Workers' Compensation

Chris T. Archer, Esquire

“Compensation” includes the value of medical expenses paid for purposes of application of the 15% safety penalty of § 287.120.4 RSMo. Hornbeck v Spectra Painting, No. 95680 (Mo. App. E.D., September 6, 2011), Richter, J.

Claimant was injured in a compensable work related accident and asserted that the Employer violated the Scaffold Act, § 292.090 RSMo. They asserted that the violation of this state safety statute mandates application of a 15% penalty on all benefits and compensation inclusive of medical expenses paid or awarded.  The court agreed and applied the 15% penalty as against all forms of compensation including the medical expenses paid or awarded as against the Employer but refused to include the value of the compensation awarded as against the Second Injury Fund.

It was the apparent intent of the legislature to allow civil litigation by an employee against his employer for occupational disease injuries; along with requiring an employer to provide workers’ compensation benefits as well for the same injury. State ex rel., et al. v. The Honorable Jacqueline Cook, No. 73462 (Mo. App. W.D., September 13, 2011), Ahuja, J.

Gunter worked for Kansas City Power & Light  (KCP&L) for thirty-four years before he retired in 1988. He was diagnosed with mesothelioma in February 2010. In April 2010, Gunter filed a lawsuit against KCP&L, alleging that he was exposed to asbestos during the course of his employment for KCP&L and asserting claims against KCP&L on premises liability and negligence theories. In particular, Gunter alleged that, “[a]s an employer and user of asbestos products, [KCP&L] had a duty to maintain a safe working environment, a duty not to expose Plaintiff to asbestos and a duty to exercise reasonable care so as not to expose its workmen including Plaintiff to unreasonable risk of injury.”            

In its answer, KCP&L asserted as an affirmative defense that Gunter’s claims are barred because his exclusive remedy, if any, is under Missouri’s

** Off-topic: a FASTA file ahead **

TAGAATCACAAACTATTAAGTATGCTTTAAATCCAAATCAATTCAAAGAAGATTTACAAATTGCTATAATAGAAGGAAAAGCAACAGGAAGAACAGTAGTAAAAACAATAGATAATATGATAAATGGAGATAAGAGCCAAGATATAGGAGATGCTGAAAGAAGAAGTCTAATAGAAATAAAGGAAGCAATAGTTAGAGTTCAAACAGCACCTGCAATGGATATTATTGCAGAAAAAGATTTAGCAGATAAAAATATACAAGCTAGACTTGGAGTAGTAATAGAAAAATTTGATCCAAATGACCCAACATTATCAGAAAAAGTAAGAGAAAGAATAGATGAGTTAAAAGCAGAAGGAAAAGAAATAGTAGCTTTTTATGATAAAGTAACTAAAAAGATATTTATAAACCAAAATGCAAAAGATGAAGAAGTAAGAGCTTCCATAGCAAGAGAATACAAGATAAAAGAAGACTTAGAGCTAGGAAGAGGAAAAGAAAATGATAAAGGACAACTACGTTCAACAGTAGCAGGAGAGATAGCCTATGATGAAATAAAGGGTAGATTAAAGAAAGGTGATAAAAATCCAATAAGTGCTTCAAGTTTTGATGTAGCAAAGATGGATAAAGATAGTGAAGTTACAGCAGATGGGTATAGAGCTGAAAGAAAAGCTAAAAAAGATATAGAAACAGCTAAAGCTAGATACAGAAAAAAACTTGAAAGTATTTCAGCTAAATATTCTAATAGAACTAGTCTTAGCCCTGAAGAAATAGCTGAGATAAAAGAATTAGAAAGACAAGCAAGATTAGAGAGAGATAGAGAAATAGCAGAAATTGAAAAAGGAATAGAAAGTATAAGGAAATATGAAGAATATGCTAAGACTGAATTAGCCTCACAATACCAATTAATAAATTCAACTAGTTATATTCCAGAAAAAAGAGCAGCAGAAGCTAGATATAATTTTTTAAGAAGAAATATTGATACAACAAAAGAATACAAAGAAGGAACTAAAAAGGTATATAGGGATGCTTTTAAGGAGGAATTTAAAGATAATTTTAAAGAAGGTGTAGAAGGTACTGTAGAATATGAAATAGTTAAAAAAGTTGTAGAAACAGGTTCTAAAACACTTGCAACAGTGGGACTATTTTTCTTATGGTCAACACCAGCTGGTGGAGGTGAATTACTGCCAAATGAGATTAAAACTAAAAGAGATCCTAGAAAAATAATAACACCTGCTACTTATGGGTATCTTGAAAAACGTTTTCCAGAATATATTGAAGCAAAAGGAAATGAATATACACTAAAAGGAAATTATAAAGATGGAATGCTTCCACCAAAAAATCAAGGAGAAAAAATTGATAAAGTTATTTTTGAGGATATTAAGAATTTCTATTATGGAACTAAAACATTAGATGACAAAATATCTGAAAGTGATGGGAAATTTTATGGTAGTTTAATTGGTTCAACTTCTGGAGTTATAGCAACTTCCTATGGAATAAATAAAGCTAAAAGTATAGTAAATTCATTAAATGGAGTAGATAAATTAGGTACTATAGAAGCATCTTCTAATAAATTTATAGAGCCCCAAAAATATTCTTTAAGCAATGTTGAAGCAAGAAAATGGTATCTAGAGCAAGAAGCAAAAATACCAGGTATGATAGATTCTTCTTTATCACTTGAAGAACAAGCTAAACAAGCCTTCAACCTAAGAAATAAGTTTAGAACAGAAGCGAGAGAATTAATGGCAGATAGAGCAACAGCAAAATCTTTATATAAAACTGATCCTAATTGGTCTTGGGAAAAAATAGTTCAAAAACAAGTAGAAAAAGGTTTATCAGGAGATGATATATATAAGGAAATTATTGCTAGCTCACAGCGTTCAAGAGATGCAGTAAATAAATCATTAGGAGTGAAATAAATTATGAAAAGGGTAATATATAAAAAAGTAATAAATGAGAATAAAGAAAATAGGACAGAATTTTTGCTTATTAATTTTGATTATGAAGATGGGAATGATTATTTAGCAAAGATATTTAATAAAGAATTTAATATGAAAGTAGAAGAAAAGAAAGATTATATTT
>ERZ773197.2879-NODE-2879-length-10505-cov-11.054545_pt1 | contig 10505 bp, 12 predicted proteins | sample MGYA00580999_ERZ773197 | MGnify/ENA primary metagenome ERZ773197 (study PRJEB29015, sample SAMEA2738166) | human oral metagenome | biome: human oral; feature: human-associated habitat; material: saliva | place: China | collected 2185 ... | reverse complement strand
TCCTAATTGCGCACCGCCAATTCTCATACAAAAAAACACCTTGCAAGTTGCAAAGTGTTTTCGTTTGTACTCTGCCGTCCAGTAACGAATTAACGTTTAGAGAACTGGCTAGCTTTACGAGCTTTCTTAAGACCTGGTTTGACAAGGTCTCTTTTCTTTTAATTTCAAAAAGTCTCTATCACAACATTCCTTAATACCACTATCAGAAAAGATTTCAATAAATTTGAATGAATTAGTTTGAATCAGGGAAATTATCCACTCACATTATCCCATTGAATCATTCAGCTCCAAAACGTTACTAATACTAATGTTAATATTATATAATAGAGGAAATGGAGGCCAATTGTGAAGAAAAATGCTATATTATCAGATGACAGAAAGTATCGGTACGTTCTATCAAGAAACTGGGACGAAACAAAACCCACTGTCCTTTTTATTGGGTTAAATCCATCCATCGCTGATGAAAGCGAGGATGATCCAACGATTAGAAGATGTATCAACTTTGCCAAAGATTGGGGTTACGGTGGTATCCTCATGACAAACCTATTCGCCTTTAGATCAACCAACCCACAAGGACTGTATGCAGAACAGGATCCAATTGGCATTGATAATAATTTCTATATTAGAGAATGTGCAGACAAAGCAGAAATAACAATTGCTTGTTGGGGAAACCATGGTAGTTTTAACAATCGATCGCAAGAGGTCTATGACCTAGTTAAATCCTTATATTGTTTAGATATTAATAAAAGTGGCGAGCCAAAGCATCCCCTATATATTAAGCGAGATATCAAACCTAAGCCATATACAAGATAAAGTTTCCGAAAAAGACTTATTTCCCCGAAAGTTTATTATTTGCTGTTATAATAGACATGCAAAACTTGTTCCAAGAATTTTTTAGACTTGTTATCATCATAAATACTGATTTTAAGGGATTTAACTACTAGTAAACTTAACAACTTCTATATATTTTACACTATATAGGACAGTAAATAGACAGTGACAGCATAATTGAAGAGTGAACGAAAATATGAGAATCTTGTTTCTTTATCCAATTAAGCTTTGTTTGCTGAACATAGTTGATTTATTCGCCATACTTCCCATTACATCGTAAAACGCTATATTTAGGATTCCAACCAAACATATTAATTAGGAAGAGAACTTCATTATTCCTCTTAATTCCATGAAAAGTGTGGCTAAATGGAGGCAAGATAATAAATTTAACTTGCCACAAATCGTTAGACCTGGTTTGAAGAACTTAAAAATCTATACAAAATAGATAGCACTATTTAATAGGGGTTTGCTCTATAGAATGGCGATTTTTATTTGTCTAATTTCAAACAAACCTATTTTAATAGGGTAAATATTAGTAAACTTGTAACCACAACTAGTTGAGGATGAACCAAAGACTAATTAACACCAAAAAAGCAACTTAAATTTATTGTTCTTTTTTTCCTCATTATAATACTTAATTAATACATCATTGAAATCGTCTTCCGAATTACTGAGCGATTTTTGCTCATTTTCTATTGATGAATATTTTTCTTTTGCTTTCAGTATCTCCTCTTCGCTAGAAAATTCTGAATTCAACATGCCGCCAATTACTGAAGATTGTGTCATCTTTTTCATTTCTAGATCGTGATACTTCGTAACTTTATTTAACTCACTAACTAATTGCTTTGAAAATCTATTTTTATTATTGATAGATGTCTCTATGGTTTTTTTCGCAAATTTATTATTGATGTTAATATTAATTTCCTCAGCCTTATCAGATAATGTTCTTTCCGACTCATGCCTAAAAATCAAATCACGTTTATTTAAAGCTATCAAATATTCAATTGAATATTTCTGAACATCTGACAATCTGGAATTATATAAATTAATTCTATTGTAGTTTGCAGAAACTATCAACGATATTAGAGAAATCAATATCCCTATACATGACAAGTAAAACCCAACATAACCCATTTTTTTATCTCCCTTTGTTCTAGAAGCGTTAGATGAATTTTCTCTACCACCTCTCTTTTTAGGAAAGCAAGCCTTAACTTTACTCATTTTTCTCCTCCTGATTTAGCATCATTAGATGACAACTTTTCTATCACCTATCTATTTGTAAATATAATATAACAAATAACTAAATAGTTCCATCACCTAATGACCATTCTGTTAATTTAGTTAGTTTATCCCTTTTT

Workers’ Compensation Law. KCP&L filed a motion for summary judgment based upon its affirmative defense that Gunter’s claims against it are exclusively compensable in a workers’ compensation proceeding before the commission. In response, Gunter argued that, pursuant to the 2005 amendments to the Act, only claims arising out of an “accident” as defined in § 287.020.2 are subject to the Act’s exclusivity provisions, and that his claims do not involve an accidental injury.

The circuit court entered an order denying KCP&L’s summary judgment motion. KCP&L responded by filing a Petition for Writ of Prohibition. In a lengthy decision and opinion, the majority of the justices for the Western District Court of Appeals found that KCP&L failed to establish a right to a writ of prohibition. The court cited and plain language in the statute that now requires strict construction since the 2005 amendments to Chapter 287.  Section 287.120.2, RSMo 2005, states:  “The rights and remedies herein granted to an employee shall exclude all other rights and remedies of the employee…on account of such accidental injury or death, except such rights and remedies as are not provided for by this chapter.”  The court stated that they did not address the claimant’s right to also pursue worker’s compensation benefits. “We need only decided whether his common-law claims are precluded by § 287.120, which they plainly are not.”